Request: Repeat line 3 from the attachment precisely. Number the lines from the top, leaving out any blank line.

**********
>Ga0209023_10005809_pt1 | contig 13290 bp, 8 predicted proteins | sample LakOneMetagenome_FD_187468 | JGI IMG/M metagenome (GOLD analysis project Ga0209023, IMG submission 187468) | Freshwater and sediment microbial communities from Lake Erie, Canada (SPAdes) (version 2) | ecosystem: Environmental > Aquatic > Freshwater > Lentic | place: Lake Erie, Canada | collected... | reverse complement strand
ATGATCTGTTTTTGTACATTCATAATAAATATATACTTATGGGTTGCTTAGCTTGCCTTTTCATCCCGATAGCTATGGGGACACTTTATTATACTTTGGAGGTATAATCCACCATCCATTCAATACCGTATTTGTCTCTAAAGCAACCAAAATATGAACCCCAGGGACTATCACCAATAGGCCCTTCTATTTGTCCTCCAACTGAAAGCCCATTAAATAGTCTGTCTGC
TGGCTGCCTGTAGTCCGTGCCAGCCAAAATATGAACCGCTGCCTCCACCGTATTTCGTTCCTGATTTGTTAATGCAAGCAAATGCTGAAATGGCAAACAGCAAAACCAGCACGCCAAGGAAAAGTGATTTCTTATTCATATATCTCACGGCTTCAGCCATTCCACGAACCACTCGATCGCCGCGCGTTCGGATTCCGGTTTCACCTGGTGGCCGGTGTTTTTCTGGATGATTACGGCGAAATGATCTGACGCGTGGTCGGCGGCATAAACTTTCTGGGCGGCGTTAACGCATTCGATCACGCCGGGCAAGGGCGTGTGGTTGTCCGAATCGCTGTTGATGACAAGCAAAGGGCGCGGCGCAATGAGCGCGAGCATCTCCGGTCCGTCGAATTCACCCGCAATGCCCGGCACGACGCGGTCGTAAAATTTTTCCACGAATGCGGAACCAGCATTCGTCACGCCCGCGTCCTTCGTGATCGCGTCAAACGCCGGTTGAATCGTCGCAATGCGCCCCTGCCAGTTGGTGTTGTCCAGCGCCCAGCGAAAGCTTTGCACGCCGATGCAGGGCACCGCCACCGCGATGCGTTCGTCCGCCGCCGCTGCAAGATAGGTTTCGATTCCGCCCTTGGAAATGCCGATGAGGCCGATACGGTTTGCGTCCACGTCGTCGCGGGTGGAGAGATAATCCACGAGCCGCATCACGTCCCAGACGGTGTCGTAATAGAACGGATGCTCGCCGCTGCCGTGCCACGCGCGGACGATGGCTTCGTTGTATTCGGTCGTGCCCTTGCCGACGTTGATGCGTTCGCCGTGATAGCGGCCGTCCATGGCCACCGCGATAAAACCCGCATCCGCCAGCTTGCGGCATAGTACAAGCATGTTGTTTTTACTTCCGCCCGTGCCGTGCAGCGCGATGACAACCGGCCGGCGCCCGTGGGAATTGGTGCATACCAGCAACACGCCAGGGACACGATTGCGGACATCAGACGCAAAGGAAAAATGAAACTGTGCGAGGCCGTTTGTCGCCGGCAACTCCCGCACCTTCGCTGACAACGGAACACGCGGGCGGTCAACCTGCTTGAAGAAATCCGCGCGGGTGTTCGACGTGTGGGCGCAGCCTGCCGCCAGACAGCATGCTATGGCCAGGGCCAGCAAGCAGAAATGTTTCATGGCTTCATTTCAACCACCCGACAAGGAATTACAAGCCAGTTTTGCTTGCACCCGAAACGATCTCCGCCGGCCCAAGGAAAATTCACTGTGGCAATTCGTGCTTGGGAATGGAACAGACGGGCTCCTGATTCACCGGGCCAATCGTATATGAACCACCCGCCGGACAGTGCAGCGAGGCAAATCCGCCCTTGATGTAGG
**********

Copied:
TGGCTGCCTGTAGTCCGTGCCAGCCAAAATATGAACCGCTGCCTCCACCGTATTTCGTTCCTGATTTGTTAATGCAAGCAAATGCTGAAATGGCAAACAGCAAAACCAGCACGCCAAGGAAAAGTGATTTCTTATTCATATATCTCACGGCTTCAGCCATTCCACGAACCACTCGATCGCCGCGCGTTCGGATTCCGGTTTCACCTGGTGGCCGGTGTTTTTCTGGATGATTACGGCGAAATGATCTGACGCGTGGTCGGCGGCATAAACTTTCTGGGCGGCGTTAACGCATTCGATCACGCCGGGCAAGGGCGTGTGGTTGTCCGAATCGCTGTTGATGACAAGCAAAGGGCGCGGCGCAATGAGCGCGAGCATCTCCGGTCCGTCGAATTCACCCGCAATGCCCGGCACGACGCGGTCGTAAAATTTTTCCACGAATGCGGAACCAGCATTCGTCACGCCCGCGTCCTTCGTGATCGCGTCAAACGCCGGTTGAATCGTCGCAATGCGCCCCTGCCAGTTGGTGTTGTCCAGCGCCCAGCGAAAGCTTTGCACGCCGATGCAGGGCACCGCCACCGCGATGCGTTCGTCCGCCGCCGCTGCAAGATAGGTTTCGATTCCGCCCTTGGAAATGCCGATGAGGCCGATACGGTTTGCGTCCACGTCGTCGCGGGTGGAGAGATAATCCACGAGCCGCATCACGTCCCAGACGGTGTCGTAATAGAACGGATGCTCGCCGCTGCCGTGCCACGCGCGGACGATGGCTTCGTTGTATTCGGTCGTGCCCTTGCCGACGTTGATGCGTTCGCCGTGATAGCGGCCGTCCATGGCCACCGCGATAAAACCCGCATCCGCCAGCTTGCGGCATAGTACAAGCATGTTGTTTTTACTTCCGCCCGTGCCGTGCAGCGCGATGACAACCGGCCGGCGCCCGTGGGAATTGGTGCATACCAGCAACACGCCAGGGACACGATTGCGGACATCAGACGCAAAGGAAAAATGAAACTGTGCGAGGCCGTTTGTCGCCGGCAACTCCCGCACCTTCGCTGACAACGGAACACGCGGGCGGTCAACCTGCTTGAAGAAATCCGCGCGGGTGTTCGACGTGTGGGCGCAGCCTGCCGCCAGACAGCATGCTATGGCCAGGGCCAGCAAGCAGAAATGTTTCATGGCTTCATTTCAACCACCCGACAAGGAATTACAAGCCAGTTTTGCTTGCACCCGAAACGATCTCCGCCGGCCCAAGGAAAATTCACTGTGGCAATTCGTGCTTGGGAATGGAACAGACGGGCTCCTGATTCACCGGGCCAATCGTATATGAACCACCCGCCGGACAGTGCAGCGAGGCAAATCCGCCCTTGATGTAGG